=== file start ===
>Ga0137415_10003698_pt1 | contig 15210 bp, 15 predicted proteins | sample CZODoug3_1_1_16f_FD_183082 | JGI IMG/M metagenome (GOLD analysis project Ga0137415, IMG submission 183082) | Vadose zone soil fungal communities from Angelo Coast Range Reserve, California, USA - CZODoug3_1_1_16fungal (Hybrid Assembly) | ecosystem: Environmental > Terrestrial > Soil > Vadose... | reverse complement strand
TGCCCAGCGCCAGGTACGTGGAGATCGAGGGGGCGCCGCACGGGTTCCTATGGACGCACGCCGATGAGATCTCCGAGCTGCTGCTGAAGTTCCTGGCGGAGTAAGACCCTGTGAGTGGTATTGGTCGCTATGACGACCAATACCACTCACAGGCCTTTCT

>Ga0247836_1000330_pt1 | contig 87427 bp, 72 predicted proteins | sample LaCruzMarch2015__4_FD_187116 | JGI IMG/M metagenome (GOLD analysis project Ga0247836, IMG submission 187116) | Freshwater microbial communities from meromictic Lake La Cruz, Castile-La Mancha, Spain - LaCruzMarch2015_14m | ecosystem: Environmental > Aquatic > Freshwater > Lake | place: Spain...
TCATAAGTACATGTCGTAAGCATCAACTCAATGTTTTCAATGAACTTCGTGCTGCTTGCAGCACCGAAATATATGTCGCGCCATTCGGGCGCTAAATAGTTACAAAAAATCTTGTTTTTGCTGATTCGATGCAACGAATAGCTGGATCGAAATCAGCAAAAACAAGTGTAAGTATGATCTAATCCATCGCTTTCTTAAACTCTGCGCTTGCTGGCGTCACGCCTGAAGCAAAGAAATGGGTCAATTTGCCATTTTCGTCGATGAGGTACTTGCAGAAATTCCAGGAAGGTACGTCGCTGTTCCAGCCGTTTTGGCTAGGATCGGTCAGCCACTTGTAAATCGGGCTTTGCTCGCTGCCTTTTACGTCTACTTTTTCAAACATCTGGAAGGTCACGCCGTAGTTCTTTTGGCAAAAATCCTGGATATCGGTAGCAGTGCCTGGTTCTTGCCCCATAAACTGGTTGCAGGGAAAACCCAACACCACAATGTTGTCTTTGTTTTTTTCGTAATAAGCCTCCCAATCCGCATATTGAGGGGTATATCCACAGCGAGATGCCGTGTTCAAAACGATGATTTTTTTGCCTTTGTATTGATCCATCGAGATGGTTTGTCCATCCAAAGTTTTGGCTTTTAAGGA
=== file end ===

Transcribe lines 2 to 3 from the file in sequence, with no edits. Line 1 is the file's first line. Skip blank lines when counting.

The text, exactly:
TGCCCAGCGCCAGGTACGTGGAGATCGAGGGGGCGCCGCACGGGTTCCTATGGACGCACGCCGATGAGATCTCCGAGCTGCTGCTGAAGTTCCTGGCGGAGTAAGACCCTGTGAGTGGTATTGGTCGCTATGACGACCAATACCACTCACAGGCCTTTCT

>Ga0247836_1000330_pt1 | contig 87427 bp, 72 predicted proteins | sample LaCruzMarch2015__4_FD_187116 | JGI IMG/M metagenome (GOLD analysis project Ga0247836, IMG submission 187116) | Freshwater microbial communities from meromictic Lake La Cruz, Castile-La Mancha, Spain - LaCruzMarch2015_14m | ecosystem: Environmental > Aquatic > Freshwater > Lake | place: Spain...